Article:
¤ The Wrap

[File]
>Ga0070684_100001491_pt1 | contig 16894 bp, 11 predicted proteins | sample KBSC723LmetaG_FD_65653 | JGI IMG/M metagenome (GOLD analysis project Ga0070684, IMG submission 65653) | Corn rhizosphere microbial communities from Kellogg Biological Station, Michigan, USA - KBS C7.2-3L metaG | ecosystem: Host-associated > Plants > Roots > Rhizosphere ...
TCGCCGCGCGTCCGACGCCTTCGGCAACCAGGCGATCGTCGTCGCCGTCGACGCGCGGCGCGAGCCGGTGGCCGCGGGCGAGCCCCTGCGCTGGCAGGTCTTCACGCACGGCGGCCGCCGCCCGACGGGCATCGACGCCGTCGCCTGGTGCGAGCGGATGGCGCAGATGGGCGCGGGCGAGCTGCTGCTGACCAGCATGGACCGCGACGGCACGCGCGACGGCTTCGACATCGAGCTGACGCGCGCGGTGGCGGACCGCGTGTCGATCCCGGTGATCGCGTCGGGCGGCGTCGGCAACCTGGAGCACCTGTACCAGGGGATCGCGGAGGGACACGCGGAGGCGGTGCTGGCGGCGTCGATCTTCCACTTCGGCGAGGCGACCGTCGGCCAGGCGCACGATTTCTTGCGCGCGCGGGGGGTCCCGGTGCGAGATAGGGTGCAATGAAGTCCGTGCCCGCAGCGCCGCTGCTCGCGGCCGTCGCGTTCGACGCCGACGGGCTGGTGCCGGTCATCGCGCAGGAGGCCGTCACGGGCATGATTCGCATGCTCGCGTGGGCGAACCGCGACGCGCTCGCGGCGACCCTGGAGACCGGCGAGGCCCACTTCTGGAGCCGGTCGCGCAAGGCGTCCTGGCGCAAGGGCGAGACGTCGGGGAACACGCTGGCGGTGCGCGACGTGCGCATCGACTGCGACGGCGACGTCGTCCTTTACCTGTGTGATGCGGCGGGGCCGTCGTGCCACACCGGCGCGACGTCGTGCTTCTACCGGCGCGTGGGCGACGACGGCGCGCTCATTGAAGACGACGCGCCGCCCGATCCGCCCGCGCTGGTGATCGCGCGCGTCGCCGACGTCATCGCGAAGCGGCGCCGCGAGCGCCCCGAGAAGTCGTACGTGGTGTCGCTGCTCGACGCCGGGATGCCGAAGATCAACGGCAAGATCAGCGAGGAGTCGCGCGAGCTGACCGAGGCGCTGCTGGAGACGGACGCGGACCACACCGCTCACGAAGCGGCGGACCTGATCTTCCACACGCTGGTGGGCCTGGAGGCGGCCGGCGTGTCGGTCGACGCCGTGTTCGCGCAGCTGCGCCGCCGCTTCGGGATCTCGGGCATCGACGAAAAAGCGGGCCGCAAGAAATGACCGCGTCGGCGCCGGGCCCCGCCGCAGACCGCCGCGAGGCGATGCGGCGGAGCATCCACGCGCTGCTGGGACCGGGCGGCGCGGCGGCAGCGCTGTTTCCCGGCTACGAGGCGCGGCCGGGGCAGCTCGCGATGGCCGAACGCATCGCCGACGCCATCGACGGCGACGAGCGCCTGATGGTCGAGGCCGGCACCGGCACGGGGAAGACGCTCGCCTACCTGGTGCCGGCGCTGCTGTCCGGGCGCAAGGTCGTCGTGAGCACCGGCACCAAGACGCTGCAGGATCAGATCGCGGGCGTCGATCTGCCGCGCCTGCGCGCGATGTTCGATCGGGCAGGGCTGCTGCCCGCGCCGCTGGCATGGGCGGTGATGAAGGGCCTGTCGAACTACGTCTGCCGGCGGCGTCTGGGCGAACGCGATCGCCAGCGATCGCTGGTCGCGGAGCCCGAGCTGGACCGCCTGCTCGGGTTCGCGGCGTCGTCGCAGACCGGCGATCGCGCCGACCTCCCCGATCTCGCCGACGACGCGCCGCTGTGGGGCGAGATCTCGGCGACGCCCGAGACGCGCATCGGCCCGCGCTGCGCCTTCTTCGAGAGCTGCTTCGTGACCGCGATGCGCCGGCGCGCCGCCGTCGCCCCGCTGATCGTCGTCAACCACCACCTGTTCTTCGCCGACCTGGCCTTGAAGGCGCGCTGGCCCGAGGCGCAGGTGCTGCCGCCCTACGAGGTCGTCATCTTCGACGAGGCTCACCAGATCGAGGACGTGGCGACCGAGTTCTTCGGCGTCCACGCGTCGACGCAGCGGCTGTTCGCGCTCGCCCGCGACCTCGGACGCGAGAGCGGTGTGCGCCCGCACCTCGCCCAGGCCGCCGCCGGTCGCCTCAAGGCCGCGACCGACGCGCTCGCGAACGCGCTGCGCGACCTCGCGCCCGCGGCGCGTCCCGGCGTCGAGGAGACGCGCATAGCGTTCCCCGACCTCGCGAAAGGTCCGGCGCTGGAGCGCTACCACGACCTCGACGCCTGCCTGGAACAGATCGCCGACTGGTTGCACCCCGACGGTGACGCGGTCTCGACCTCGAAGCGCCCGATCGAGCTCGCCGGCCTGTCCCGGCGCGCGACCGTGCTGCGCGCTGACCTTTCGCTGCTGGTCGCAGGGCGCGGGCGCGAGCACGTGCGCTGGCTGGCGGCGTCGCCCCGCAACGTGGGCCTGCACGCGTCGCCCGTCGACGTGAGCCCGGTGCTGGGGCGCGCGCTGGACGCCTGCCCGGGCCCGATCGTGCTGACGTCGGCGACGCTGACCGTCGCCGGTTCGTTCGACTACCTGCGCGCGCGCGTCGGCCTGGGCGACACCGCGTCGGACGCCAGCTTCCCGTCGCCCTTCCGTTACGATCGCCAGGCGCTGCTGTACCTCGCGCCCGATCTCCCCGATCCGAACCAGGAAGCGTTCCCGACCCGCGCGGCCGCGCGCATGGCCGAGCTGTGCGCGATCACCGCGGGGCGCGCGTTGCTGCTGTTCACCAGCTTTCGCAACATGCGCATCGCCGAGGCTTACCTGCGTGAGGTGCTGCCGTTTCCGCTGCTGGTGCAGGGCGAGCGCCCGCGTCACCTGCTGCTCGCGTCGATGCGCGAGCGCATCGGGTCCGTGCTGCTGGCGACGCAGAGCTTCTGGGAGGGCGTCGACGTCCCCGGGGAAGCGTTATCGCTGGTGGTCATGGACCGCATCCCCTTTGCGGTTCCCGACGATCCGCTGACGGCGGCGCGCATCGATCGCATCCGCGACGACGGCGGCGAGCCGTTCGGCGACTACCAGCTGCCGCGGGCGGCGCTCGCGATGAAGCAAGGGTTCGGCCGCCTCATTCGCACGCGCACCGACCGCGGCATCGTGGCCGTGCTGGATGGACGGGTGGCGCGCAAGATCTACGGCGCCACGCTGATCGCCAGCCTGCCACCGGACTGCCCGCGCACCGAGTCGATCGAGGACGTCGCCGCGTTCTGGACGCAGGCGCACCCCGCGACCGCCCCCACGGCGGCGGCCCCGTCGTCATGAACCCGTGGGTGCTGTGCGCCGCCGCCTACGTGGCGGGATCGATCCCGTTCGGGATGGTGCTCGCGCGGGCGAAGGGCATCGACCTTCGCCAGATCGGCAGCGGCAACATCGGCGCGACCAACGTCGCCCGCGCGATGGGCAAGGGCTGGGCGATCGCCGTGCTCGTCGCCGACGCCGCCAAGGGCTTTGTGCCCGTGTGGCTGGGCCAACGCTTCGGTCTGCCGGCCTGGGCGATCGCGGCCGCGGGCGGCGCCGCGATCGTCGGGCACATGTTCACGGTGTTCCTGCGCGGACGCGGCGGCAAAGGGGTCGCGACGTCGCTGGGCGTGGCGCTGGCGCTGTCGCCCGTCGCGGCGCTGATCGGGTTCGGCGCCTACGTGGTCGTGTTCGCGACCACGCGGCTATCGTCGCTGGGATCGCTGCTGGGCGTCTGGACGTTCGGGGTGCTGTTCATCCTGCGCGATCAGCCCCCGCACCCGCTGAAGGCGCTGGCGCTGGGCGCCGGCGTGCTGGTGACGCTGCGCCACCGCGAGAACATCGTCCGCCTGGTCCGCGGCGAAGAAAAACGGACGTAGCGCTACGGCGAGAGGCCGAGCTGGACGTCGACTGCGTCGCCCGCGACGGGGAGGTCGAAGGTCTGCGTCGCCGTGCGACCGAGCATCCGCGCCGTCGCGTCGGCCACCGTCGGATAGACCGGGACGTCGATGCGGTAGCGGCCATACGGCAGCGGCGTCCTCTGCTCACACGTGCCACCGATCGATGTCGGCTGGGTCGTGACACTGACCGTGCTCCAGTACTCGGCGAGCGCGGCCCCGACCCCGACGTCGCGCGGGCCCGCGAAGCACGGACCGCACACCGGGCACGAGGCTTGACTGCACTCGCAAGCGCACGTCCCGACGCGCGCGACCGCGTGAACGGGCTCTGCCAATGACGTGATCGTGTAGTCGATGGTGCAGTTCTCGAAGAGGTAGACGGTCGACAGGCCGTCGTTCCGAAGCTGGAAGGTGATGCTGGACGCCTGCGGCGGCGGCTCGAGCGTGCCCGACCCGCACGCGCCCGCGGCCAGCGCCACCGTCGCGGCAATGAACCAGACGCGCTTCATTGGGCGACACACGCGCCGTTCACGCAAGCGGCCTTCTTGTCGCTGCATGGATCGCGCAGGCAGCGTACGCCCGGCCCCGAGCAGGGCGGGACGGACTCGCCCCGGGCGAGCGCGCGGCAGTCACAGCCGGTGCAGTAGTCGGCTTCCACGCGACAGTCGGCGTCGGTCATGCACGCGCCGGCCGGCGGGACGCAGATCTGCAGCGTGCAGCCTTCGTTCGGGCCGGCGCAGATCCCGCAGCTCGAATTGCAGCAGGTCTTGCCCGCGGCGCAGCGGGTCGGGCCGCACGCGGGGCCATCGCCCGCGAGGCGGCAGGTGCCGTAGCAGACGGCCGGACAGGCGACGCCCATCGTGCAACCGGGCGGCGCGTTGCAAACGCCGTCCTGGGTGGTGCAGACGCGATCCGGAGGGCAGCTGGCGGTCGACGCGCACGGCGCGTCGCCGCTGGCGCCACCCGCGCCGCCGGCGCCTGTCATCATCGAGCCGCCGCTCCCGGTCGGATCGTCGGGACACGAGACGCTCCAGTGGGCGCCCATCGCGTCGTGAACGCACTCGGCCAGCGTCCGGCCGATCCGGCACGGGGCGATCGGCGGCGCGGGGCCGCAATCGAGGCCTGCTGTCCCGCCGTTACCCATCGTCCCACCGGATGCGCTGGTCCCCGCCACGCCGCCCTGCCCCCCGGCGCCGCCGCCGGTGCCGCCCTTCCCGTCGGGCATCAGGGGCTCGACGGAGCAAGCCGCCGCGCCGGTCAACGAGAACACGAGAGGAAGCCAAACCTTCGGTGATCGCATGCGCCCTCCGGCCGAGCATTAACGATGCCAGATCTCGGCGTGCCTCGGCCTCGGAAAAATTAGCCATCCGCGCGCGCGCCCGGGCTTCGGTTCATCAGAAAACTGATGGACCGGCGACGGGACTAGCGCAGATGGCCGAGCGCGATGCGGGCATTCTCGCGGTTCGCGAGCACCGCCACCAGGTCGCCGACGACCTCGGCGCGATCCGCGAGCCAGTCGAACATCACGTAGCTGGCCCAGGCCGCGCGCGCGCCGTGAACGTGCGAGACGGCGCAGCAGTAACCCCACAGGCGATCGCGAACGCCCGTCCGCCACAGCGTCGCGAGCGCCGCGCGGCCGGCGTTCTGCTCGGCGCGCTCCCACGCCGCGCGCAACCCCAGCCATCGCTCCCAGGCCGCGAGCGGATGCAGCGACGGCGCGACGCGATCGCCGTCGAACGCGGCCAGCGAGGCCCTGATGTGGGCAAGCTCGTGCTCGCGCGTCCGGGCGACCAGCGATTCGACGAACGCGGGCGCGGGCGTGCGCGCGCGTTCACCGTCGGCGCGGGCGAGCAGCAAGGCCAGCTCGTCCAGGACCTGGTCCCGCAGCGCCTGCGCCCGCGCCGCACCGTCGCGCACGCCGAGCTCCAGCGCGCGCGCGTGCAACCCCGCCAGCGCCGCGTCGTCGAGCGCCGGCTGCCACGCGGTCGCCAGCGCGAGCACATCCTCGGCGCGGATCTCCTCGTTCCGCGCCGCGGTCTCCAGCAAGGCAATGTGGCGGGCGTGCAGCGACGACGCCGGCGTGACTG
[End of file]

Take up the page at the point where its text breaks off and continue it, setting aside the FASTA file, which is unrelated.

In the financial markets, a person that is one step ahead of the crowd is considered a genius, but two steps ahead, a crackpot. Call us the latter, or just resolute, but we hereby go on record as downgrading the sovereign debt of all democracies to junk status. - John Hathaway: 12 December 2013 Well, JPMorgan et al weren't exactly subtle yesterday, were they? As Ted Butler said on the phone, all the short positions that the technical funds rushed to cover during the first couple of days of the week were all put back on during the engineered price decline yesterday. So when today's Commitment of Traders Report puts in an appearance at 3:30 p.m. EST today, whatever the numbers show, will already be yesterday's news. I don't have much to add to today's column in the way of further comments except to say that if you do have some time on your hands either today, or on the weekend sometime, I would suggest that you re-read John Hathaway's piece. I've read it twice already myself---and will give it another look on the weekend. Not much happened price wise in Far East trading on their Friday. Gold volume was very light, and at the same levels it was this time yesterday morning at the London open, which is when I wrote this paragraph. But silver volume is almost double what it was at this time of day on Thursday. Virtually all the volume in both metals is in their respective front months, so it's mostly of the HFT variety. The dollar index is flat. A bit more than two hours have passed since I wrote the above paragraph, and gold and silver prices still haven't made it back above the unchanged mark, and I see that gold spiked down just before I hit the send button at 5:20 a.m. EST. However, both platinum and palladium are rallying a tiny bit, and are currently higher than their Thursday closing prices in New York---at least for the moment. Gold volume is up quite a lot, but nothing out of the ordinary. Silver volume, which was already high, is higher still, and by a goodly amount. The dollar index is flat. With today being Friday, nothing will surprise me during the Comex trading session in New York today. Where we go from here is anyone's guess. Just when we though there was some light at the end of the tunnel, the usual suspects showed up to douse any optimism that may have reared its head. It's obvious that "da boyz" can, and will, do anything they please to precious metal prices, as there is not a soul that's prepared to raise a finger to stop them---including the mining companies that we 'own', but have no say in running. However, having said that, the situation as it stands today can't exist for much longer. As many have already noted, with John Hathaway being the latest, the day of reckoning in the precious metal markets is in our future---and as I've stated before, how far in the future is unknown, and unknowable. But as Ted Butler has been saying for about 15 years---"When the day arrives, you won't have to ask if this is it, or not, as it will be self-evident." Enjoy your weekend, or what's left of it if you live west of the International Date Line---and I'll see here tomorrow.